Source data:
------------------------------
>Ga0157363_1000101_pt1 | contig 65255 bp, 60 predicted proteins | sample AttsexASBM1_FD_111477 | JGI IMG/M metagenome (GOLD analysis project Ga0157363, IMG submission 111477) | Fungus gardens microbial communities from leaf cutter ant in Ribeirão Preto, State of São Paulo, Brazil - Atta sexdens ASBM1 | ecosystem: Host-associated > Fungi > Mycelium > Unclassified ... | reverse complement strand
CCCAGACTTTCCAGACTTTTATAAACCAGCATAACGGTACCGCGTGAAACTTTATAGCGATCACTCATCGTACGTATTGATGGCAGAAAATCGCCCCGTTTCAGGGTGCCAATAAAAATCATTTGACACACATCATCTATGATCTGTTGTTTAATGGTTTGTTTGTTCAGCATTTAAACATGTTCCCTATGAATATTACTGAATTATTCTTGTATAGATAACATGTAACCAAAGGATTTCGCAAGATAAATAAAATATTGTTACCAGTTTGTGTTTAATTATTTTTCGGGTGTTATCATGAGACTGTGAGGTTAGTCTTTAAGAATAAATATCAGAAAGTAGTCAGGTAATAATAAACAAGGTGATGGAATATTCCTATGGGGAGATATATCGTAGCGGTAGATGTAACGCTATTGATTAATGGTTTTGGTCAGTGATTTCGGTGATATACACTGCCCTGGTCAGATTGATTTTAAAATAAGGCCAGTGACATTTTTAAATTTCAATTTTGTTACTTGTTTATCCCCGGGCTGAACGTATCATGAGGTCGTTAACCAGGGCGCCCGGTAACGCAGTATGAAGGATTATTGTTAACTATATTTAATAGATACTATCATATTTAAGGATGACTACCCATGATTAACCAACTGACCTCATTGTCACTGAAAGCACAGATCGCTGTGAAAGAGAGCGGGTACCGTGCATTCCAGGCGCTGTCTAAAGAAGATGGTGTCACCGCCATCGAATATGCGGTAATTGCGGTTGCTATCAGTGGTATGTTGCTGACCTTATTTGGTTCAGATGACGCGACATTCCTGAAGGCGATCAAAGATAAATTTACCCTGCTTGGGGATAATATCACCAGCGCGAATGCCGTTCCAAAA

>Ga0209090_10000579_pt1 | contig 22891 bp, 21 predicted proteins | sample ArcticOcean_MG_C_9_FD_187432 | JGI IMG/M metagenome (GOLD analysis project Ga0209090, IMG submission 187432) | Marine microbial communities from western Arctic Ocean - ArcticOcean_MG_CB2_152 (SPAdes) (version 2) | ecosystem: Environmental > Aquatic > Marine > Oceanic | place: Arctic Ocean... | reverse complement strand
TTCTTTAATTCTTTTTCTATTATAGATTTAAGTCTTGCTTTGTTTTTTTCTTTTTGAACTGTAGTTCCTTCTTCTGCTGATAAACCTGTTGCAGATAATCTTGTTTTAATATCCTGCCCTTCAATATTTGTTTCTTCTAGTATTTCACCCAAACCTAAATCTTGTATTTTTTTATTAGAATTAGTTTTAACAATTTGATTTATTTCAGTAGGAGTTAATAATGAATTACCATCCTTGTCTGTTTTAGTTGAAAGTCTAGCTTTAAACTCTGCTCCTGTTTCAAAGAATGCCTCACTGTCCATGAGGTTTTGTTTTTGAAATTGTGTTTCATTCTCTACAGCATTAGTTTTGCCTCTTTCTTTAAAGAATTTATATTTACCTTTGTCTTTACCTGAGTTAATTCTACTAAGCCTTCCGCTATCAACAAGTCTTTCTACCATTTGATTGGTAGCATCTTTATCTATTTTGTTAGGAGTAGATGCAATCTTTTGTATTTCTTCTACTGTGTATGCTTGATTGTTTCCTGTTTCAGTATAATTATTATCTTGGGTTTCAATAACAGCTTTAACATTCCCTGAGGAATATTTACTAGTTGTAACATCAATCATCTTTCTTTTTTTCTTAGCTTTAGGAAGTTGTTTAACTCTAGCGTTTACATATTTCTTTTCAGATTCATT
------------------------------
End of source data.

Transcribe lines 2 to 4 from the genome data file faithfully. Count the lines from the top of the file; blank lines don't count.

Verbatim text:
CCCAGACTTTCCAGACTTTTATAAACCAGCATAACGGTACCGCGTGAAACTTTATAGCGATCACTCATCGTACGTATTGATGGCAGAAAATCGCCCCGTTTCAGGGTGCCAATAAAAATCATTTGACACACATCATCTATGATCTGTTGTTTAATGGTTTGTTTGTTCAGCATTTAAACATGTTCCCTATGAATATTACTGAATTATTCTTGTATAGATAACATGTAACCAAAGGATTTCGCAAGATAAATAAAATATTGTTACCAGTTTGTGTTTAATTATTTTTCGGGTGTTATCATGAGACTGTGAGGTTAGTCTTTAAGAATAAATATCAGAAAGTAGTCAGGTAATAATAAACAAGGTGATGGAATATTCCTATGGGGAGATATATCGTAGCGGTAGATGTAACGCTATTGATTAATGGTTTTGGTCAGTGATTTCGGTGATATACACTGCCCTGGTCAGATTGATTTTAAAATAAGGCCAGTGACATTTTTAAATTTCAATTTTGTTACTTGTTTATCCCCGGGCTGAACGTATCATGAGGTCGTTAACCAGGGCGCCCGGTAACGCAGTATGAAGGATTATTGTTAACTATATTTAATAGATACTATCATATTTAAGGATGACTACCCATGATTAACCAACTGACCTCATTGTCACTGAAAGCACAGATCGCTGTGAAAGAGAGCGGGTACCGTGCATTCCAGGCGCTGTCTAAAGAAGATGGTGTCACCGCCATCGAATATGCGGTAATTGCGGTTGCTATCAGTGGTATGTTGCTGACCTTATTTGGTTCAGATGACGCGACATTCCTGAAGGCGATCAAAGATAAATTTACCCTGCTTGGGGATAATATCACCAGCGCGAATGCCGTTCCAAAA

>Ga0209090_10000579_pt1 | contig 22891 bp, 21 predicted proteins | sample ArcticOcean_MG_C_9_FD_187432 | JGI IMG/M metagenome (GOLD analysis project Ga0209090, IMG submission 187432) | Marine microbial communities from western Arctic Ocean - ArcticOcean_MG_CB2_152 (SPAdes) (version 2) | ecosystem: Environmental > Aquatic > Marine > Oceanic | place: Arctic Ocean... | reverse complement strand
TTCTTTAATTCTTTTTCTATTATAGATTTAAGTCTTGCTTTGTTTTTTTCTTTTTGAACTGTAGTTCCTTCTTCTGCTGATAAACCTGTTGCAGATAATCTTGTTTTAATATCCTGCCCTTCAATATTTGTTTCTTCTAGTATTTCACCCAAACCTAAATCTTGTATTTTTTTATTAGAATTAGTTTTAACAATTTGATTTATTTCAGTAGGAGTTAATAATGAATTACCATCCTTGTCTGTTTTAGTTGAAAGTCTAGCTTTAAACTCTGCTCCTGTTTCAAAGAATGCCTCACTGTCCATGAGGTTTTGTTTTTGAAATTGTGTTTCATTCTCTACAGCATTAGTTTTGCCTCTTTCTTTAAAGAATTTATATTTACCTTTGTCTTTACCTGAGTTAATTCTACTAAGCCTTCCGCTATCAACAAGTCTTTCTACCATTTGATTGGTAGCATCTTTATCTATTTTGTTAGGAGTAGATGCAATCTTTTGTATTTCTTCTACTGTGTATGCTTGATTGTTTCCTGTTTCAGTATAATTATTATCTTGGGTTTCAATAACAGCTTTAACATTCCCTGAGGAATATTTACTAGTTGTAACATCAATCATCTTTCTTTTTTTCTTAGCTTTAGGAAGTTGTTTAACTCTAGCGTTTACATATTTCTTTTCAGATTCATT